Like Gilbert’s memoir, “The Signature of All Things” travels the world with stops in England, Holland, Tahiti and South America – but this time it’s in centuries past. With no book deal in place, Gilbert visited London’s Kew Gardens and Amsterdam’s horticultural libraries as part of her research. “And Tahiti, because it was fun,” she added with a laugh.

The success of “Eat, Pray, Love” allowed Gilbert the freedom to do whatever she wanted.

“This was a book I really wrote to entertain myself,” she said of “Signature.” “I’m at this moment of tremendous freedom in my life, a place where I never expected to be. I can fund my own projects and take as much time as I need. That’s how I could spend 31/2 years studying 19th century botany.”

That may seem like an unexpected topic, but botany was one area where a 19th century woman could excel when other intellectual avenues were closed.

“I wanted to celebrate a strong female lead in a sweeping intergenerational epic with ideas,” Gilbert said. “Botany was the only science where women were welcomed. Plants are so associated with women, it was a natural area for their interest. I had to consider the plausibility factor (for the book). It would be hard for Alma to be a chemist.”

Gilbert’s fascination with botanical exploration got nudged by a family heirloom: a 1784 edition of “Captain Cook’s Voyages.” (Cook’s disastrous third voyage propels part of her novel’s early plot.)

“It’s big, like something that belongs in a wizard’s library,” Gilbert said of her treasure. “It contains all of the ships’ logs and maps from all three voyages (to Tahiti and Hawaii). It was in our home while I was growing up. It became my magic book. When I was starting this (novel), it felt like a sign.”

Gilbert’s youth also inspired her interest in growing things. As a child, she lived on a Christmas tree farm in the Connecticut countryside. Her family had no TV, just lots of books.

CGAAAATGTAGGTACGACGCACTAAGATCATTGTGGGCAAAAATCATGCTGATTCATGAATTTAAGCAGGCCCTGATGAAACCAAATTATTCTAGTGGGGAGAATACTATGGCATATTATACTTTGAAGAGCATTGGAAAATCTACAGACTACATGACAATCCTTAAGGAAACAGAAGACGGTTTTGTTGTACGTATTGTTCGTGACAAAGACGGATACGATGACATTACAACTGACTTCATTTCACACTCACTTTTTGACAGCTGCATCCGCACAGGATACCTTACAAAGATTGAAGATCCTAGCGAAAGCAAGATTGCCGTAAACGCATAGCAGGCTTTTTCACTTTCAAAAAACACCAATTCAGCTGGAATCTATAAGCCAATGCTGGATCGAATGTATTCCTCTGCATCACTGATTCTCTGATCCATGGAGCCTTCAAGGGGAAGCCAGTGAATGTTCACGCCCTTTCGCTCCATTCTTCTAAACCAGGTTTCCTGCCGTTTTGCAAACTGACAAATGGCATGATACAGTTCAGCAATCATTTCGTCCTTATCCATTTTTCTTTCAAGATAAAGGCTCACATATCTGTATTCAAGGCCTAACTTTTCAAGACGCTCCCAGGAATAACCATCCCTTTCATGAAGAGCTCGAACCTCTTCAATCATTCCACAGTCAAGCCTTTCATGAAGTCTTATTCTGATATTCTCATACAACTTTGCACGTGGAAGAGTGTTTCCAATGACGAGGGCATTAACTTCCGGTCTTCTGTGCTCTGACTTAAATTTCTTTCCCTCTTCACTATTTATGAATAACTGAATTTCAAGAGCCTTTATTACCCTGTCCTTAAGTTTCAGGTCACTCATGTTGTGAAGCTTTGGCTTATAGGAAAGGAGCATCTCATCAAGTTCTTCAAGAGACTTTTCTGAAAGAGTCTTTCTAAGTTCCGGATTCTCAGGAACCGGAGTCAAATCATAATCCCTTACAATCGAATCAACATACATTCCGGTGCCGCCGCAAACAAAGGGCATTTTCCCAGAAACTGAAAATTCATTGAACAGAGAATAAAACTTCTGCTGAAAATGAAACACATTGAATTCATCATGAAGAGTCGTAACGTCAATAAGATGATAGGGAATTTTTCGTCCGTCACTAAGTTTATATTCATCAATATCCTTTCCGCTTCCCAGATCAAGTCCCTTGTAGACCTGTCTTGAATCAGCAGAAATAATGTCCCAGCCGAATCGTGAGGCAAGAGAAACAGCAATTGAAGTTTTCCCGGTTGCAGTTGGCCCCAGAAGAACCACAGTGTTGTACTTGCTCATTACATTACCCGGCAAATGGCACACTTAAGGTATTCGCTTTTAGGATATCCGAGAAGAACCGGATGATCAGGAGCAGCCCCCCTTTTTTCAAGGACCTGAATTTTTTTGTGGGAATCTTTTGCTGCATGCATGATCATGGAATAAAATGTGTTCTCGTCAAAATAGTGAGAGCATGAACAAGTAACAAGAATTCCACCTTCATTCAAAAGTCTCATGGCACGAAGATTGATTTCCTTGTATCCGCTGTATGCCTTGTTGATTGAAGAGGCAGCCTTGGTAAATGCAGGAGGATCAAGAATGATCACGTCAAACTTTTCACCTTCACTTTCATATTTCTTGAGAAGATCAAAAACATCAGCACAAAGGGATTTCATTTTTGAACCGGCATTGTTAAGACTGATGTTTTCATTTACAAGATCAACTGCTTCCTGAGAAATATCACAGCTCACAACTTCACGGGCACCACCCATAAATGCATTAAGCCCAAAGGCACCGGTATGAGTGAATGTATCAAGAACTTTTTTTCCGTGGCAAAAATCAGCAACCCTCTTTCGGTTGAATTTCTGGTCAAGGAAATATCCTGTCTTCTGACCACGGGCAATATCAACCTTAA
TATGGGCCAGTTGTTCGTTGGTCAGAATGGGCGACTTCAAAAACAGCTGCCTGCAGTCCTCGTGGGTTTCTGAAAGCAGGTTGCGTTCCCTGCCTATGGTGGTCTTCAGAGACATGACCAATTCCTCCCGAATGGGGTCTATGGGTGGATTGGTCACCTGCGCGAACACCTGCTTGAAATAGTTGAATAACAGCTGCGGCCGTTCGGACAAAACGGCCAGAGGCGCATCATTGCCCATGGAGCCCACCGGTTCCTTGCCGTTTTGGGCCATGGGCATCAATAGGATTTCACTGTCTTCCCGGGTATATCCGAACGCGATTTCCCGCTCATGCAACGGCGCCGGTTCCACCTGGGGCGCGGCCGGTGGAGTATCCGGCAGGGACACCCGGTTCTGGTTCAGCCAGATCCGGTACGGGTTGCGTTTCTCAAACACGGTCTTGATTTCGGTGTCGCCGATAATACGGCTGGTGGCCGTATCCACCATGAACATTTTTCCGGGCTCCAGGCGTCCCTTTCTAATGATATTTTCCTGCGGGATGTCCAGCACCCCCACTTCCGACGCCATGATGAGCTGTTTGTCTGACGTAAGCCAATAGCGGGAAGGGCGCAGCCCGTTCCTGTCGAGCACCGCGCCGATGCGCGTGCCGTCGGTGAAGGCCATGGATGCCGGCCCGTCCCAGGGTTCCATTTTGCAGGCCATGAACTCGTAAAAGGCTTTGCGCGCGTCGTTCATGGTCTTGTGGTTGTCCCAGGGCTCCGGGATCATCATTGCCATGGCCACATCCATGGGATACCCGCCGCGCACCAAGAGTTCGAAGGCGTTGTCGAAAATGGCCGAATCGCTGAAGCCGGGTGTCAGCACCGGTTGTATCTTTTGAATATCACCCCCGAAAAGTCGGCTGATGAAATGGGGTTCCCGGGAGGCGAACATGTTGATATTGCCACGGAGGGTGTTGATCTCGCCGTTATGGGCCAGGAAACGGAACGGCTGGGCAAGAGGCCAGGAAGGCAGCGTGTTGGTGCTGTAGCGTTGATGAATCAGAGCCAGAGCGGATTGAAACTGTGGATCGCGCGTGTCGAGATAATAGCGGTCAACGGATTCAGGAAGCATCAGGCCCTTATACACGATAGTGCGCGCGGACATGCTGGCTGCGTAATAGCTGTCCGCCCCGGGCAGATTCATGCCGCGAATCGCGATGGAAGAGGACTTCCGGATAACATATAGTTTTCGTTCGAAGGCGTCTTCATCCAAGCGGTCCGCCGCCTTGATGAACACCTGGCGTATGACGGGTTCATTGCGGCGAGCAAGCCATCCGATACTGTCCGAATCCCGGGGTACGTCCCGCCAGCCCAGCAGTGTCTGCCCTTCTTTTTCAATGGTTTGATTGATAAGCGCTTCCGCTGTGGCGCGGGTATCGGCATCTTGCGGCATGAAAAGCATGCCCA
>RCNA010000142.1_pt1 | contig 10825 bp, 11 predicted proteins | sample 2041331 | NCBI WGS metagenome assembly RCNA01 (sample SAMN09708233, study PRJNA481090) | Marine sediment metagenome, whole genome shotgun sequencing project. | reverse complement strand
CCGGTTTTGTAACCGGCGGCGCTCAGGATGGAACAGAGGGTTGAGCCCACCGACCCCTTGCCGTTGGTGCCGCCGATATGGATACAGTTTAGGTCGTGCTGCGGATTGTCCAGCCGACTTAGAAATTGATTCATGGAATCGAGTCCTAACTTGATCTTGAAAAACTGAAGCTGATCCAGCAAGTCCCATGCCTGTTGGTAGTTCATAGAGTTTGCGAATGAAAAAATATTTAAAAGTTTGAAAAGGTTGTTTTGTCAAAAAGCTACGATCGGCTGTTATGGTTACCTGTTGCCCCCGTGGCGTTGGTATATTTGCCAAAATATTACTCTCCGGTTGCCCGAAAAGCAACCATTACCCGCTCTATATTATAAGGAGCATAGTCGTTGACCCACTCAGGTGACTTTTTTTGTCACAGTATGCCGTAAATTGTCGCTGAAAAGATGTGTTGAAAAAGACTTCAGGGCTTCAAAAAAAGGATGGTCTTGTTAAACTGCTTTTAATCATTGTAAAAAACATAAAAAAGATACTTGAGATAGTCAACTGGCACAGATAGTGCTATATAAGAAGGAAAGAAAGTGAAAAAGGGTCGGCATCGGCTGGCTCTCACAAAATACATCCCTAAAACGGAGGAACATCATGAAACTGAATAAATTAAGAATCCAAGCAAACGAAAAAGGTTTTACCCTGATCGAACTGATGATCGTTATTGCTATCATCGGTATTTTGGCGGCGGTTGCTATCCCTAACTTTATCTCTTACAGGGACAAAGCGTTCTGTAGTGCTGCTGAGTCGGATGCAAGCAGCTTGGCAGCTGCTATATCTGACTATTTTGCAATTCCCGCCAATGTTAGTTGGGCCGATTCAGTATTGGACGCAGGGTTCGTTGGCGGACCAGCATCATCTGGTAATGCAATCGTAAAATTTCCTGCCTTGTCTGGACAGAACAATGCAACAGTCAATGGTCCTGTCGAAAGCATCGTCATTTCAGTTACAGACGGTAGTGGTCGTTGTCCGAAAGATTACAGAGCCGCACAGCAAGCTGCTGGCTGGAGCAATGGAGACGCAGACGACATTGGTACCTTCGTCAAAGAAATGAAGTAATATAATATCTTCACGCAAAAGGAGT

“My mother had a huge vegetable garden,” she added. “When I got my own place (in rural New Jersey), I started with an imitation of my mother’s garden. We ate out of the garden all year.

“But then I realized I don’t really like growing vegetables, and some of the best produce anywhere can be found in our farmers markets. So now my garden is exclusively flowers. It’s a big loosy, floosy garden with delphiniums, echinacea, climbing roses and hydrangeas. It’s a kind of Beatrice Potter garden.”

Gilbert’s flower beds inspired more gardening, she said. “I recently dug up the lawn and replaced it with native wildflowers. I call it my bumblebee disco. It’s really, really cool and so rewarding.

“Like any gardener, I’m very worried about pollution and what’s happening to bees,” she continued. “There’s no life in the lawn. But the flower garden is constantly buzzing with all this amazing life. That’s where I go when I want to relax.”

Call The Bee’s Debbie Arrington, (916) 321-1075. Follow her on Twitter @debarrington.

Read more articles by Debbie Arrington